LAST DECEMBER AT the Paris climate talks, the United States promised the world it would do its part to fight global climate change. Today, the US Supreme Court made that promise more of a maybe.
In a late-day announcement, the country’s highest court said it will not enforce the Clean Power Plan—the EPA rule that forces massive cuts to coal power plants—until a lower court resolves legal challenges against the rule. Each state gets to decide how it wants to meet the EPA’s emissions goals (perhaps through stricter environmental standards, carbon taxes, or cap and trade) and has to submit its plan by June 2016. The court’s announcement doesn’t necessarily shut down the Clean Power Plan. But it could send a signal to recalcitrant states, manufacturers, and energy companies that they can keep dragging their feet on climate change. More broadly, it weakens US assurances that it will follow global agreements to curb emissions.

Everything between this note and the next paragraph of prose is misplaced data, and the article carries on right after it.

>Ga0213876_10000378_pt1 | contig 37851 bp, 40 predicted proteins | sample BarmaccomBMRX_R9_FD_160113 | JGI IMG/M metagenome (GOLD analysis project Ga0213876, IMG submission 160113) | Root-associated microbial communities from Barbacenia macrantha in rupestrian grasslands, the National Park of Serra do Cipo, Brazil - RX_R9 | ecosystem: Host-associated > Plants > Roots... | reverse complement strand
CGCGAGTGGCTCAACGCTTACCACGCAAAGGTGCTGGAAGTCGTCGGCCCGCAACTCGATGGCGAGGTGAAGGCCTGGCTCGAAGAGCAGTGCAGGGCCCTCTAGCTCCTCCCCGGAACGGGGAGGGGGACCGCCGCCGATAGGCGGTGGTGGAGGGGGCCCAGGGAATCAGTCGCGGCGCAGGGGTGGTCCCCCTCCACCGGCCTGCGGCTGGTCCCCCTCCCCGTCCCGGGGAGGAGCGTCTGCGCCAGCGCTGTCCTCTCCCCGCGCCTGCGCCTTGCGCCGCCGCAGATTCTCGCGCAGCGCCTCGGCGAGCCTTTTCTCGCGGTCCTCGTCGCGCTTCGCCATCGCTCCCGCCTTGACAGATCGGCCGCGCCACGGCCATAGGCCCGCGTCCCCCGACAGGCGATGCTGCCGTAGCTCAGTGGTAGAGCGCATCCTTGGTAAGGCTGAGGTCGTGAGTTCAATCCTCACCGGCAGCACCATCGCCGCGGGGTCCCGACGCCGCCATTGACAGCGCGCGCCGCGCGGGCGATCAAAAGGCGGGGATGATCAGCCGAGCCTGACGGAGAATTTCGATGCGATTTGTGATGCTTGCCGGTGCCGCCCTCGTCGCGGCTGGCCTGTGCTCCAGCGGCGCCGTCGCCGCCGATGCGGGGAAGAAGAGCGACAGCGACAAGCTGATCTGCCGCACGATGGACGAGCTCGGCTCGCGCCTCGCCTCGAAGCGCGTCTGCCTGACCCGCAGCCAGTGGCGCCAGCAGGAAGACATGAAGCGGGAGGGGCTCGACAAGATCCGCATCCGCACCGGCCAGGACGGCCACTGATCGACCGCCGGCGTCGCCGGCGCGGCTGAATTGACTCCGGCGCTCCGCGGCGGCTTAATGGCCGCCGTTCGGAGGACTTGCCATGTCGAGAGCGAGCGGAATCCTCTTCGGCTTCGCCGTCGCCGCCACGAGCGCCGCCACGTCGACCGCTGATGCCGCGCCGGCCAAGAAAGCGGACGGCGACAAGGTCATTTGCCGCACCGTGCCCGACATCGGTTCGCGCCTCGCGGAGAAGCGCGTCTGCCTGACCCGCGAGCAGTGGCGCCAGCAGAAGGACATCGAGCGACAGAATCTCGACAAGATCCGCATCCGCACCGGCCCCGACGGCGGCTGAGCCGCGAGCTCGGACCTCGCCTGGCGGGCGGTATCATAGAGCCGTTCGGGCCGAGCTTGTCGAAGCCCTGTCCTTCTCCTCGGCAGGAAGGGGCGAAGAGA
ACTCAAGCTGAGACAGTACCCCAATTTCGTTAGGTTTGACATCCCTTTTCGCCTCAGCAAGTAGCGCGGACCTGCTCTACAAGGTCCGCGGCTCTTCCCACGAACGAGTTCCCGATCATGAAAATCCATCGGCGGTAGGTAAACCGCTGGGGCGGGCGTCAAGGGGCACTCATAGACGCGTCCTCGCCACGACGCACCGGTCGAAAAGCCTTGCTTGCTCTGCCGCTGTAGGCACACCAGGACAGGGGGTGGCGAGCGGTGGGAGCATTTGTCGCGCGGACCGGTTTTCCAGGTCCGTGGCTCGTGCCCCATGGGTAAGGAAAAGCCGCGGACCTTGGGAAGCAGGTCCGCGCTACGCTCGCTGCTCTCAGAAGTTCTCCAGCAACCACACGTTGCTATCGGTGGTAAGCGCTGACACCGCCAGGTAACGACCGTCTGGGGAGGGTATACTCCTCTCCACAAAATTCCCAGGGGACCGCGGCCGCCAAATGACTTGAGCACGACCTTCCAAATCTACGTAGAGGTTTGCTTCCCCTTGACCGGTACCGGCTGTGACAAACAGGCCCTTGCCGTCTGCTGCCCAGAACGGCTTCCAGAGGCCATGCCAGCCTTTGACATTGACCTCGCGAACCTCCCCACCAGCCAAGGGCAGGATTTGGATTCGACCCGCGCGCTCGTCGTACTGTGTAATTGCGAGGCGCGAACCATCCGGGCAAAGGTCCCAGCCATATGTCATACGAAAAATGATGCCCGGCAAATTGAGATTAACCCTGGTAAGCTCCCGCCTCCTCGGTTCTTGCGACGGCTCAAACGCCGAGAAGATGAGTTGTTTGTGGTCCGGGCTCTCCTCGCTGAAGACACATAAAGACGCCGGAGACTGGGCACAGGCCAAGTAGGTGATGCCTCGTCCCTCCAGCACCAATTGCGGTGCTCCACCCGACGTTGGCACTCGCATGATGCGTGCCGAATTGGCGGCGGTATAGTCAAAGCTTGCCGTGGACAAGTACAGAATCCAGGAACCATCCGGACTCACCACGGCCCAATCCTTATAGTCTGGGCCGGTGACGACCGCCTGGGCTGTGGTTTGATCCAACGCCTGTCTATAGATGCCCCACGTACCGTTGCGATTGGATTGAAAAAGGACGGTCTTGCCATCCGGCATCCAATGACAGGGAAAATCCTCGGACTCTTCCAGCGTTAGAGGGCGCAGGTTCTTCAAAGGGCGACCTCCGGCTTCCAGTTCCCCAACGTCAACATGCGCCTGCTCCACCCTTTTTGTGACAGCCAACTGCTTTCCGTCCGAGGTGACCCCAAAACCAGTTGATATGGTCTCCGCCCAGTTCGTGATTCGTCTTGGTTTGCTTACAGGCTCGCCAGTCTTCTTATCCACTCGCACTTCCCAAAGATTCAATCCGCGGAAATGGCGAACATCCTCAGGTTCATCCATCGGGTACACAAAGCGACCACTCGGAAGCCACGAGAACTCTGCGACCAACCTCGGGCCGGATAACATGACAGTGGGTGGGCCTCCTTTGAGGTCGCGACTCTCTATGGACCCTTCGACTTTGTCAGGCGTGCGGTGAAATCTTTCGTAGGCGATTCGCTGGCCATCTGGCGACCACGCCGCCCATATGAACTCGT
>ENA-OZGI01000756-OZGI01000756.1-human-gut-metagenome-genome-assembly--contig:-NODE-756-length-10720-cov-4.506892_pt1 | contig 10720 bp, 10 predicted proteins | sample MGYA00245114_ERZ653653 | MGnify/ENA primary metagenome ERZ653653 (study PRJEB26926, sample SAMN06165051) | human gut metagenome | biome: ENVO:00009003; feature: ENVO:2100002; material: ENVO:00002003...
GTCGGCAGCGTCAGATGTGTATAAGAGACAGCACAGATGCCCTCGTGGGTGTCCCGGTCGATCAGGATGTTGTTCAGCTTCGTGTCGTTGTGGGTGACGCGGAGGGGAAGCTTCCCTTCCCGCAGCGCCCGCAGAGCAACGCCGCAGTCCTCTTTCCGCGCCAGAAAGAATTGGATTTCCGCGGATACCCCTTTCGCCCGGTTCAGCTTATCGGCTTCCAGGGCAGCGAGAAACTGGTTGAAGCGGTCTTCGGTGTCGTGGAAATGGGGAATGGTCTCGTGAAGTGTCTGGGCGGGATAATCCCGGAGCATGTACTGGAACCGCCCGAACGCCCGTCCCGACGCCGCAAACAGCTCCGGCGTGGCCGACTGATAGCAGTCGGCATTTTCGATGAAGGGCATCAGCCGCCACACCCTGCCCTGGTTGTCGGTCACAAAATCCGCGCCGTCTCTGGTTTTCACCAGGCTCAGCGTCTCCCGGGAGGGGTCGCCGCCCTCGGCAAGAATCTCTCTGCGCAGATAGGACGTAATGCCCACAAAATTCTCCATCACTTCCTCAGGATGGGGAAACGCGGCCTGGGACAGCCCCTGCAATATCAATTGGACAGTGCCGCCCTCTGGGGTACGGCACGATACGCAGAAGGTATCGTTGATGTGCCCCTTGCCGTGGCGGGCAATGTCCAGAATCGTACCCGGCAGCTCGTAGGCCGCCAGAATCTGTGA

The Supreme Court’s announcement is a new wrinkle in a months-long dispute over the Clean Power Plan’s legality. Since late last year, opponents like Peabody Energy, the Utility Air Regulatory Group, and 29 states have challenged the plan in court, arguing that the EPA has no business regulating carbon dioxide. Because the EPA is based in the capitol, the case will be argued in front of DC’s 9th Circuit Court of Appeals, in a hearing set for June 2nd. “And the next step would be to decide the case, which is a timetable the court itself determines,” says Howard Fox, legal counsel for EarthJustice. That could take months.